“Like everything with our band, it happened by accident! I didn’t set out to do it; I’ve been producing records for a while, but when it comes to Sum 41 I’m usually the first to say, ‘Let’s get someone in.’ Once we started pre-production and making demos by ourselves, it got to the point where we weren’t really sure what a producer could add. Originally, I’d just made some rough mixes to pass on, but once I played them to people, everyone was like, ‘This sounds finished, you don’t need to involve anyone else.’ It was never the plan to do it that way.”
You’re working with Hopeless Records again on this record – how’s that partnership been?
“They’re great. We’ve been really fortunate when it comes to labels. In our early days, we were working with a major label, and they were really supportive and allowed us to do what we wanted, but after a while the people changed and it wasn’t such a great place, so we left. Now with Hopeless, it’s got the vibe our old label had when we first started with them. They’ve got a great vision for the band, they let us pursue things in our own way and, most importantly, everyone involved is on the same page.”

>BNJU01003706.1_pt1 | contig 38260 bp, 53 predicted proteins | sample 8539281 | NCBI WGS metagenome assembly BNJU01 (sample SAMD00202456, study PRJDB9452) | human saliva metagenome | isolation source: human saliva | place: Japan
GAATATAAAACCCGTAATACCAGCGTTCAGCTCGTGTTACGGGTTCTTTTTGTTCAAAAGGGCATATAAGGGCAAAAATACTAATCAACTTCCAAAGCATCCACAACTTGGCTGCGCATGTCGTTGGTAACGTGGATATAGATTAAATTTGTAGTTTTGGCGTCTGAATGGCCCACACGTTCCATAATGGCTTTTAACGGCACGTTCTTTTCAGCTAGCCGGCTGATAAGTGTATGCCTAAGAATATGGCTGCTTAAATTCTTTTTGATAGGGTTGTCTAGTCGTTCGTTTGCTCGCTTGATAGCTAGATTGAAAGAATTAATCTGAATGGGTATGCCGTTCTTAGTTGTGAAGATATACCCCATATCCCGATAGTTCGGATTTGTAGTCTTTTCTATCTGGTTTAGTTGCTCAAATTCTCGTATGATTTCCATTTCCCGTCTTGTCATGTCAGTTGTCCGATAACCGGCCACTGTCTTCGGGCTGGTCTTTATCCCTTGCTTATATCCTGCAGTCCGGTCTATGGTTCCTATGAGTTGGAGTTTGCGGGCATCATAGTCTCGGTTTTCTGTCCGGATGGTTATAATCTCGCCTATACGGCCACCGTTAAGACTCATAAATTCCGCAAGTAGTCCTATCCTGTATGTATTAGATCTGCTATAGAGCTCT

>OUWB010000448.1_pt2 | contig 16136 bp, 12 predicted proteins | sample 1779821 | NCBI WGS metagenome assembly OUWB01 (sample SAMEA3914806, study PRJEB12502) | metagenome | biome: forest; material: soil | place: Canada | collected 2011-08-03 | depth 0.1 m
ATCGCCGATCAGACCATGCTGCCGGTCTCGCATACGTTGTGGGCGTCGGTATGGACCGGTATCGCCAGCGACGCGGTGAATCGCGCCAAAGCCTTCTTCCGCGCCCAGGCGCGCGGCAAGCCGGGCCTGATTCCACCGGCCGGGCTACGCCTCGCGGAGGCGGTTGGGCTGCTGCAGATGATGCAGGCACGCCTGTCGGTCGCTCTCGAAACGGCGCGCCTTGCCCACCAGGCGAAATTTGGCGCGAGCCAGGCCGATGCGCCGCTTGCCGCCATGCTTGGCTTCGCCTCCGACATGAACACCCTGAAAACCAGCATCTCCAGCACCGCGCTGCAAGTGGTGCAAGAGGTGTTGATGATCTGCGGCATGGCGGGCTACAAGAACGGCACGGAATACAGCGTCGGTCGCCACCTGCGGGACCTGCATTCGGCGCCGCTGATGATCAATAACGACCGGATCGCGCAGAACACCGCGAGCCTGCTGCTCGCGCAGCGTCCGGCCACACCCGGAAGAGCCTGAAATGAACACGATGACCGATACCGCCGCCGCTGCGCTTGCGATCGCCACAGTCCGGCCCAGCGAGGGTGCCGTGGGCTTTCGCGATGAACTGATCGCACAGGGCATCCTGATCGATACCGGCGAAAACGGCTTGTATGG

Looking to the future, you’ve got a U.S. tour in May and then you’re into festival season – will you be debuting new music at those shows?
“Definitely. We’ll certainly be playing Out For Blood, and possibly one or two others as well. We’ve just started rehearsals for the tour, so we’re figuring all that out now and deciding which of the new songs we’re itching to play live the most.”
Finally, what’s the atmosphere like in the Sum 41 camp at the moment?
“Honestly, it’s better than it’s ever been. We’ve always enjoyed being in this band, but after doing it for such a long time, you start to have those moments where you realise how hard it is to keep this thing going. But with that being said, the longer Sum 41’s career becomes, the more I appreciate just how special what we have with this band really is.”
Sum 41’s new album Order In Decline is due out on July 19 via Hopeless
Read this next:
Sum 41 frontman Deryck Whibley discusses his biggest regrets and his potential basketball career
Neck Deep’s All Distortions Are Intentional headline tour has been pushed back to spring 2021.